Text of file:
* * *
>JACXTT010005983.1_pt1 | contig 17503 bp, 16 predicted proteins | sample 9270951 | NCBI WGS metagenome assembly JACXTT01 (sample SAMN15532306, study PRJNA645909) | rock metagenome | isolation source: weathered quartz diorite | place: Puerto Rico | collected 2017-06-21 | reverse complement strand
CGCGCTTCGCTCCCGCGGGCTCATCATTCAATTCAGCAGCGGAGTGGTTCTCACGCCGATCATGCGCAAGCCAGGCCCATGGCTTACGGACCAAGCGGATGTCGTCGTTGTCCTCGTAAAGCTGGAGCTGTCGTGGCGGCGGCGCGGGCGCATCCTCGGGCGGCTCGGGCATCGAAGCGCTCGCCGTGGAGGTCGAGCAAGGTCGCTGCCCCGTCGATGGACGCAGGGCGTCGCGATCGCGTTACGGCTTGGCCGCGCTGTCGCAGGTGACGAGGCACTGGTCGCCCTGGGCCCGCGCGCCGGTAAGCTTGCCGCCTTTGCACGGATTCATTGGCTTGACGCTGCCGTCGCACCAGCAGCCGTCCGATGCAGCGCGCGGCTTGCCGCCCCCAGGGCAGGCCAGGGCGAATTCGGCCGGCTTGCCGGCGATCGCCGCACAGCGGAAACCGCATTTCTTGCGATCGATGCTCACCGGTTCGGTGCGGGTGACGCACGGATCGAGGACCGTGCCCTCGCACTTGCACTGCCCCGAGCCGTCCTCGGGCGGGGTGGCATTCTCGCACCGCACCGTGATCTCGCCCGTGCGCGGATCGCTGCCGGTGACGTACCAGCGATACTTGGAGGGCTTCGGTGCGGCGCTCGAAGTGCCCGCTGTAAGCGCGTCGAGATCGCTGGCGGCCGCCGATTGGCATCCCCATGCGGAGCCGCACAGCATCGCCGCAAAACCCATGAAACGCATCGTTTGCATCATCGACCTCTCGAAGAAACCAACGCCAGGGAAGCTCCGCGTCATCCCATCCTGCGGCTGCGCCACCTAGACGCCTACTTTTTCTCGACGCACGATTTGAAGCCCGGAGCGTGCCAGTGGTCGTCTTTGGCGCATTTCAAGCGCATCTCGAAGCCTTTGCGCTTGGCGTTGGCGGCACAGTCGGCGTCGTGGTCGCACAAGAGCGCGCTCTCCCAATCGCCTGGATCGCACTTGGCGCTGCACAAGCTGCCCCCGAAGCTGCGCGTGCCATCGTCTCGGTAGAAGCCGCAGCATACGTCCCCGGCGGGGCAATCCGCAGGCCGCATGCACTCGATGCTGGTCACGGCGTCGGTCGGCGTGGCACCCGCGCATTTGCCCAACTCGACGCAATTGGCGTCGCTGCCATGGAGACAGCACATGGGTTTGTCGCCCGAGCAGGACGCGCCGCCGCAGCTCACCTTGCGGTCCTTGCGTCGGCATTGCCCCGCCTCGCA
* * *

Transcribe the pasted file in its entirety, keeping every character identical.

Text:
>JACXTT010005983.1_pt1 | contig 17503 bp, 16 predicted proteins | sample 9270951 | NCBI WGS metagenome assembly JACXTT01 (sample SAMN15532306, study PRJNA645909) | rock metagenome | isolation source: weathered quartz diorite | place: Puerto Rico | collected 2017-06-21 | reverse complement strand
CGCGCTTCGCTCCCGCGGGCTCATCATTCAATTCAGCAGCGGAGTGGTTCTCACGCCGATCATGCGCAAGCCAGGCCCATGGCTTACGGACCAAGCGGATGTCGTCGTTGTCCTCGTAAAGCTGGAGCTGTCGTGGCGGCGGCGCGGGCGCATCCTCGGGCGGCTCGGGCATCGAAGCGCTCGCCGTGGAGGTCGAGCAAGGTCGCTGCCCCGTCGATGGACGCAGGGCGTCGCGATCGCGTTACGGCTTGGCCGCGCTGTCGCAGGTGACGAGGCACTGGTCGCCCTGGGCCCGCGCGCCGGTAAGCTTGCCGCCTTTGCACGGATTCATTGGCTTGACGCTGCCGTCGCACCAGCAGCCGTCCGATGCAGCGCGCGGCTTGCCGCCCCCAGGGCAGGCCAGGGCGAATTCGGCCGGCTTGCCGGCGATCGCCGCACAGCGGAAACCGCATTTCTTGCGATCGATGCTCACCGGTTCGGTGCGGGTGACGCACGGATCGAGGACCGTGCCCTCGCACTTGCACTGCCCCGAGCCGTCCTCGGGCGGGGTGGCATTCTCGCACCGCACCGTGATCTCGCCCGTGCGCGGATCGCTGCCGGTGACGTACCAGCGATACTTGGAGGGCTTCGGTGCGGCGCTCGAAGTGCCCGCTGTAAGCGCGTCGAGATCGCTGGCGGCCGCCGATTGGCATCCCCATGCGGAGCCGCACAGCATCGCCGCAAAACCCATGAAACGCATCGTTTGCATCATCGACCTCTCGAAGAAACCAACGCCAGGGAAGCTCCGCGTCATCCCATCCTGCGGCTGCGCCACCTAGACGCCTACTTTTTCTCGACGCACGATTTGAAGCCCGGAGCGTGCCAGTGGTCGTCTTTGGCGCATTTCAAGCGCATCTCGAAGCCTTTGCGCTTGGCGTTGGCGGCACAGTCGGCGTCGTGGTCGCACAAGAGCGCGCTCTCCCAATCGCCTGGATCGCACTTGGCGCTGCACAAGCTGCCCCCGAAGCTGCGCGTGCCATCGTCTCGGTAGAAGCCGCAGCATACGTCCCCGGCGGGGCAATCCGCAGGCCGCATGCACTCGATGCTGGTCACGGCGTCGGTCGGCGTGGCACCCGCGCATTTGCCCAACTCGACGCAATTGGCGTCGCTGCCATGGAGACAGCACATGGGTTTGTCGCCCGAGCAGGACGCGCCGCCGCAGCTCACCTTGCGGTCCTTGCGTCGGCATTGCCCCGCCTCGCA